There are two types of Bitnami container images: root and non-root. Non-root images add an extra layer of security and are generally recommended for production environments. However, because they run as a non-root user, privileged tasks such as installing system packages, editing configuration files, creating system users and groups, and modifying network information, are typically off-limits.
This guide gives you a quick introduction to non-root container images, explains possible issues you might face using them, and also shows you how to modify them to work as root images.
Advantages of Non-Root Containers
Non-root containers are recommended for the following reasons:
Security: Non-root containers are automatically more secure. If there is a container engine security issue, running the container as an unprivileged user will prevent any malicious code from gaining elevated permissions on the container host. To learn more about Docker's security features, see this guide.
Platform restrictions: Some Kubernetes distributions (such as OpenShift) run containers using random UUIDs. This approach is not compatible with root containers, which must always run with the root user's UUID. In such cases, root-only container images will simply not run and a non-root image is a must.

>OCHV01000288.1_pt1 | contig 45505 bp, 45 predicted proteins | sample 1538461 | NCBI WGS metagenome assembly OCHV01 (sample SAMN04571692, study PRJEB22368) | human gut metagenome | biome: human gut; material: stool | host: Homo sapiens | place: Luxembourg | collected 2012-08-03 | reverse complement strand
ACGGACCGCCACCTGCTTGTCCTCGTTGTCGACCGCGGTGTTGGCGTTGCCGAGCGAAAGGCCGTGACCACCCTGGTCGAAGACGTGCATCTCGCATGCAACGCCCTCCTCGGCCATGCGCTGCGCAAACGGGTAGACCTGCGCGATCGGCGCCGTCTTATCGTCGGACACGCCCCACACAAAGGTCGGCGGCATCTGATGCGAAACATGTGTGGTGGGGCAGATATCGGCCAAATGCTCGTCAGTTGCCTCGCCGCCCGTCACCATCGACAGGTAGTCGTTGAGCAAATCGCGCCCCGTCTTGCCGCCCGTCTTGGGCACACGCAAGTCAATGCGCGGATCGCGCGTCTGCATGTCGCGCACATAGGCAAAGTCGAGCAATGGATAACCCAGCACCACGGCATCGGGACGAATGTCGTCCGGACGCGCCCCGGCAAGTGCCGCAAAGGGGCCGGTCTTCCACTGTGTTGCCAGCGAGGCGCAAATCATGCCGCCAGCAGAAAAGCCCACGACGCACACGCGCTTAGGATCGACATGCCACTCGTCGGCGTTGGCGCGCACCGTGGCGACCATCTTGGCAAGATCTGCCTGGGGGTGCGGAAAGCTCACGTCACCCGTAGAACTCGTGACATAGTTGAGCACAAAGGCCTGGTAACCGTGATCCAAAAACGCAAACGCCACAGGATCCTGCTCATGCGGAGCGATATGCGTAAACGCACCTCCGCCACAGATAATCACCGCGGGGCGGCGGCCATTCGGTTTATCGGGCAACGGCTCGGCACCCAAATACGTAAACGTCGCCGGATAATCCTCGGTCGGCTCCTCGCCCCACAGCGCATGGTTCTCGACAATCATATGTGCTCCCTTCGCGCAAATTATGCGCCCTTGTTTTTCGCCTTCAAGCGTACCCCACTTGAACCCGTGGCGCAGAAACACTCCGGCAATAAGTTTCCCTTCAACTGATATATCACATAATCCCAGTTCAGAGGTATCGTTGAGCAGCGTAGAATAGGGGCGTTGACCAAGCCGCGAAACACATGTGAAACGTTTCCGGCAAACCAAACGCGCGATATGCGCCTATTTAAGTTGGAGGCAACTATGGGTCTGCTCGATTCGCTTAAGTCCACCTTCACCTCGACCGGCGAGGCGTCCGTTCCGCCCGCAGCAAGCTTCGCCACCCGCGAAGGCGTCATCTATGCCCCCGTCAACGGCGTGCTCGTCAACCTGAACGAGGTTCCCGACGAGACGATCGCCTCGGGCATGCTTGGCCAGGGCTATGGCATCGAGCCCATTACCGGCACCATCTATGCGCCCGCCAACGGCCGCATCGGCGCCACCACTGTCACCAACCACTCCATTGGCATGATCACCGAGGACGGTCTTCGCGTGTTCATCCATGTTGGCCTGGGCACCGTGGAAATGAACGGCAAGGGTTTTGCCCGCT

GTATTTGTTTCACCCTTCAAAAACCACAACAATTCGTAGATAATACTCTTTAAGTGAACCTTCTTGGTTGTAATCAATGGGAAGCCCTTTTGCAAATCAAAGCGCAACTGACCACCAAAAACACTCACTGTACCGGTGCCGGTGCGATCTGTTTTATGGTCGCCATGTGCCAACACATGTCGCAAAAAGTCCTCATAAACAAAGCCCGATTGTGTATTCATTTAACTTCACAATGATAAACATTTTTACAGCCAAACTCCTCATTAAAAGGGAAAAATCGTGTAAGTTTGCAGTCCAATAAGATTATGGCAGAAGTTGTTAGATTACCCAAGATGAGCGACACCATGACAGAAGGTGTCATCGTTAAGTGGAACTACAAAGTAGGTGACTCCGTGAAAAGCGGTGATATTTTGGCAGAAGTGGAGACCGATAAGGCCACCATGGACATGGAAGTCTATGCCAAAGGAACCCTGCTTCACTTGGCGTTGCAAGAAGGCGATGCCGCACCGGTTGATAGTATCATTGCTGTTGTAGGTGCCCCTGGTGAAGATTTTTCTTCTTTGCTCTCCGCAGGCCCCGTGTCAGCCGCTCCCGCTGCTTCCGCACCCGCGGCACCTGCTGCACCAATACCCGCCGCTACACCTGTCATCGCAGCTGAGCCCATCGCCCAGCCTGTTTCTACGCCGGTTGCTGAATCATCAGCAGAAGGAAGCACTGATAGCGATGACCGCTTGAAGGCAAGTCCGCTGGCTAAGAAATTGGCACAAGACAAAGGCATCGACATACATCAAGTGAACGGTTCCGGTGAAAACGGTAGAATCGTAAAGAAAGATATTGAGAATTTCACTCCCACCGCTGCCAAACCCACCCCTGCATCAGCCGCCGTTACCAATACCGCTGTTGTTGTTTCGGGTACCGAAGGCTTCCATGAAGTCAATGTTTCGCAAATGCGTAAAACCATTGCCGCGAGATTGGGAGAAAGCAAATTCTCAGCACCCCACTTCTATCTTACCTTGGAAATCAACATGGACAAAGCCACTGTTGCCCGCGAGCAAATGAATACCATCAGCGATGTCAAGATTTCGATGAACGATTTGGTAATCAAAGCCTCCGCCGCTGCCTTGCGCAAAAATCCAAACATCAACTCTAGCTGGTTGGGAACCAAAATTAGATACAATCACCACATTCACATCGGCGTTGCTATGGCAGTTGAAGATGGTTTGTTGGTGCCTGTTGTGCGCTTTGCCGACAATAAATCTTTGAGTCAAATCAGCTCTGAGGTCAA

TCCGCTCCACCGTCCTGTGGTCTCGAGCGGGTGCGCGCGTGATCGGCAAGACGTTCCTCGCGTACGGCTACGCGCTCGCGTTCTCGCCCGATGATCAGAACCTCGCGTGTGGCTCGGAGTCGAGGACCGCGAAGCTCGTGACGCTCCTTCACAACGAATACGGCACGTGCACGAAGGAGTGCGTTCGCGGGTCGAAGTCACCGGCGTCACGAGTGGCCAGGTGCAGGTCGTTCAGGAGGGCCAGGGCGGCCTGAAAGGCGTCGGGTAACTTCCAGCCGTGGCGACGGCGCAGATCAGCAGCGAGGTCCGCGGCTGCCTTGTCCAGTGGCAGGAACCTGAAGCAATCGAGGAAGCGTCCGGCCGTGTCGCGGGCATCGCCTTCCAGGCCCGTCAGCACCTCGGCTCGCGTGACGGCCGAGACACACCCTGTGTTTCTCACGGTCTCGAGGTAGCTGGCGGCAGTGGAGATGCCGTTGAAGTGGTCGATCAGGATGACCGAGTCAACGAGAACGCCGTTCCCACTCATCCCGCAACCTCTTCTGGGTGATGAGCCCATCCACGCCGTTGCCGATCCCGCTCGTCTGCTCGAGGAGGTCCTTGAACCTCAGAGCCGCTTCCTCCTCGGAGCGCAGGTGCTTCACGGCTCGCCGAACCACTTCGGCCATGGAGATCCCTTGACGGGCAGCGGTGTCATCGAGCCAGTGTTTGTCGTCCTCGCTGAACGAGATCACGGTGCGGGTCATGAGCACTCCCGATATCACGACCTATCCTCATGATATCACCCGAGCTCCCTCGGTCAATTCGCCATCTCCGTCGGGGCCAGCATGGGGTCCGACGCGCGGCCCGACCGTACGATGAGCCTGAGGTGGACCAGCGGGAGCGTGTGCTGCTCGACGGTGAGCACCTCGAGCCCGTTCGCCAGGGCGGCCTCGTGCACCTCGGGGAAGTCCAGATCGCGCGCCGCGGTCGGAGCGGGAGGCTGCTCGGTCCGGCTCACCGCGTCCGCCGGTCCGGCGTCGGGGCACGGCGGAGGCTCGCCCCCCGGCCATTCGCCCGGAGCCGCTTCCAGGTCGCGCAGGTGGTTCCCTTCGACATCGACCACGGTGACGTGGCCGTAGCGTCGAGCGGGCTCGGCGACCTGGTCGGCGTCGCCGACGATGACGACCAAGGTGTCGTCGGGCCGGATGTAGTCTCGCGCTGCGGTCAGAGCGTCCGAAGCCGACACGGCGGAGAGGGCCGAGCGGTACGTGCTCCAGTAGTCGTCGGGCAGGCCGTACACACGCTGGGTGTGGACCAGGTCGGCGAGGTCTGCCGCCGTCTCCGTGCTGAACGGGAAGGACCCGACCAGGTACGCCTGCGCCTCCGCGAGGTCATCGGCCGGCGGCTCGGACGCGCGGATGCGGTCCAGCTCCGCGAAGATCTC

Disadvantages of Non-Root Containers
Non-root containers also have some disadvantages when used for local development:
Failed writes on mounted volumes: Docker mounts host volumes preserving the host UUID and GUID. This can lead to permission conflicts with non-root containers, as the user running the container may not have the appropriate privileges to write to the host volume.
Failed writes on persistent volumes in Kubernetes: Data persistence in Kubernetes is configured using persistent volumes. Kubernetes mounts these volumes with the root user as the owner; therefore, non-root containers don't have permissions to write to the persistent directory.
Issues with specific utilities or services: Some utilities (eg. Git) or servers (eg. PostgreSQL) run additional checks to find the user in the /etc/passwd file. These checks will fail for non-root container images.
To learn more about these issues, as well as potential solutions for each, refer to our detailed blog post on this topic.
Bitnami non-root containers already fix these issues:
- For Kubernetes, the chart uses an initContainer for changing the volume permissions properly.
- For specific utilities, Bitnami ships the libnss-wrapper package, which defines custom user space files to ensure the software acts correctly.
Using Non-Root Containers as Root Containers
If you wish to run a Bitnami non-root container image as a root container image, you can do so by adding the line user: root right after the image: directive in the container's docker-compose.yml. After making this change, simply restart the container and it will run as the root user with all privileges instead of an unprivileged user.
To learn more about the topics discussed in this guide, consider visiting the following links: